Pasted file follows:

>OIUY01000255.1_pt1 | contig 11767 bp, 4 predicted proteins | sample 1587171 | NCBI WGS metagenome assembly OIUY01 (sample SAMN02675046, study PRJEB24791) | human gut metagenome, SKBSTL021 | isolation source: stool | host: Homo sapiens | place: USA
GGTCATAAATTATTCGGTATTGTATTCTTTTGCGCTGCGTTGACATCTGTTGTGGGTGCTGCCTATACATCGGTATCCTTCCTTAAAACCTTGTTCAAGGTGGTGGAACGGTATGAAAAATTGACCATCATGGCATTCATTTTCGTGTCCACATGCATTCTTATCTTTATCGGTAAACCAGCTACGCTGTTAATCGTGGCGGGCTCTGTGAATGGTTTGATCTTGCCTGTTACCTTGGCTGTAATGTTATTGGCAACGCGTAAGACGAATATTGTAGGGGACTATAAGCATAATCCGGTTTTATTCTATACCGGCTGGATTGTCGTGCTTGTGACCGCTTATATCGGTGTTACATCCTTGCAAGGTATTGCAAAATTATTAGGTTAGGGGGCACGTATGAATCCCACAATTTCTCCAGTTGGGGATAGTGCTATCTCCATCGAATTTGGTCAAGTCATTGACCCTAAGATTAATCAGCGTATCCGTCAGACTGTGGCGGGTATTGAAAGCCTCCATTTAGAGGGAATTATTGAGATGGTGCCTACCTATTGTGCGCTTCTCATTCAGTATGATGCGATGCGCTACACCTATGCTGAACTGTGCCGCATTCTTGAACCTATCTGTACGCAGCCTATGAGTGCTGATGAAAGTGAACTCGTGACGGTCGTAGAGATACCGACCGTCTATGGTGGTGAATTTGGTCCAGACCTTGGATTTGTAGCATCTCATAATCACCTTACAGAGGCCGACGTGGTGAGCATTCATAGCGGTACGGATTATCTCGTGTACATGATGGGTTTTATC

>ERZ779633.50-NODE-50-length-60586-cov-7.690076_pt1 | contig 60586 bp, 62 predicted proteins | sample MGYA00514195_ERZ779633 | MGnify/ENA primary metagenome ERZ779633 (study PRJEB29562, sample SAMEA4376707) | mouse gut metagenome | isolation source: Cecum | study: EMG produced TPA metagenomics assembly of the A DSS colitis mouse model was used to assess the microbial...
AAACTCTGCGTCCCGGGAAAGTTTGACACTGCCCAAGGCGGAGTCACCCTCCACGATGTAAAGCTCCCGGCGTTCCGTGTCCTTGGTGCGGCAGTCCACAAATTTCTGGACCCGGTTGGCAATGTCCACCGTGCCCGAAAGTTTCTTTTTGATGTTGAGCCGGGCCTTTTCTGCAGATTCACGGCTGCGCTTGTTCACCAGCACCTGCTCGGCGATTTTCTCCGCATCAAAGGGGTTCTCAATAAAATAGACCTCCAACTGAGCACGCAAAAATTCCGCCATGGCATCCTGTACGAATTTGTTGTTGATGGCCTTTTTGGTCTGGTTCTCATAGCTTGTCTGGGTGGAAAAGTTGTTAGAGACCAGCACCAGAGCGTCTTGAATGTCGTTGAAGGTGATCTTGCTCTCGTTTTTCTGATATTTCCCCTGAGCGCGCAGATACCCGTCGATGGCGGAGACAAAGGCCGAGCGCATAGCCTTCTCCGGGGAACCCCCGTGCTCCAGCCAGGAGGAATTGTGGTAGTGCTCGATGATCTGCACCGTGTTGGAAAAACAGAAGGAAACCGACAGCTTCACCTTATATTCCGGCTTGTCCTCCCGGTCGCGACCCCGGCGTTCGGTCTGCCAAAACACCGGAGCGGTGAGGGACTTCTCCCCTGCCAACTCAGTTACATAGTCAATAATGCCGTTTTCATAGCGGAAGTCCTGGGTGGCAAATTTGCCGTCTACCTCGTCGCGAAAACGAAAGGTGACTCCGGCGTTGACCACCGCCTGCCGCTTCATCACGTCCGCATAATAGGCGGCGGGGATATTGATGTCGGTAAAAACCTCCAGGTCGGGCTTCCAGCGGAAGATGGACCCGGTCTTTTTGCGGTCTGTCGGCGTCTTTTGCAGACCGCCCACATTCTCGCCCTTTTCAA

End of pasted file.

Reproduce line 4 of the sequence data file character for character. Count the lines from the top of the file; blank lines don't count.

AAACTCTGCGTCCCGGGAAAGTTTGACACTGCCCAAGGCGGAGTCACCCTCCACGATGTAAAGCTCCCGGCGTTCCGTGTCCTTGGTGCGGCAGTCCACAAATTTCTGGACCCGGTTGGCAATGTCCACCGTGCCCGAAAGTTTCTTTTTGATGTTGAGCCGGGCCTTTTCTGCAGATTCACGGCTGCGCTTGTTCACCAGCACCTGCTCGGCGATTTTCTCCGCATCAAAGGGGTTCTCAATAAAATAGACCTCCAACTGAGCACGCAAAAATTCCGCCATGGCATCCTGTACGAATTTGTTGTTGATGGCCTTTTTGGTCTGGTTCTCATAGCTTGTCTGGGTGGAAAAGTTGTTAGAGACCAGCACCAGAGCGTCTTGAATGTCGTTGAAGGTGATCTTGCTCTCGTTTTTCTGATATTTCCCCTGAGCGCGCAGATACCCGTCGATGGCGGAGACAAAGGCCGAGCGCATAGCCTTCTCCGGGGAACCCCCGTGCTCCAGCCAGGAGGAATTGTGGTAGTGCTCGATGATCTGCACCGTGTTGGAAAAACAGAAGGAAACCGACAGCTTCACCTTATATTCCGGCTTGTCCTCCCGGTCGCGACCCCGGCGTTCGGTCTGCCAAAACACCGGAGCGGTGAGGGACTTCTCCCCTGCCAACTCAGTTACATAGTCAATAATGCCGTTTTCATAGCGGAAGTCCTGGGTGGCAAATTTGCCGTCTACCTCGTCGCGAAAACGAAAGGTGACTCCGGCGTTGACCACCGCCTGCCGCTTCATCACGTCCGCATAATAGGCGGCGGGGATATTGATGTCGGTAAAAACCTCCAGGTCGGGCTTCCAGCGGAAGATGGACCCGGTCTTTTTGCGGTCTGTCGGCGTCTTTTGCAGACCGCCCACATTCTCGCCCTTTTCAA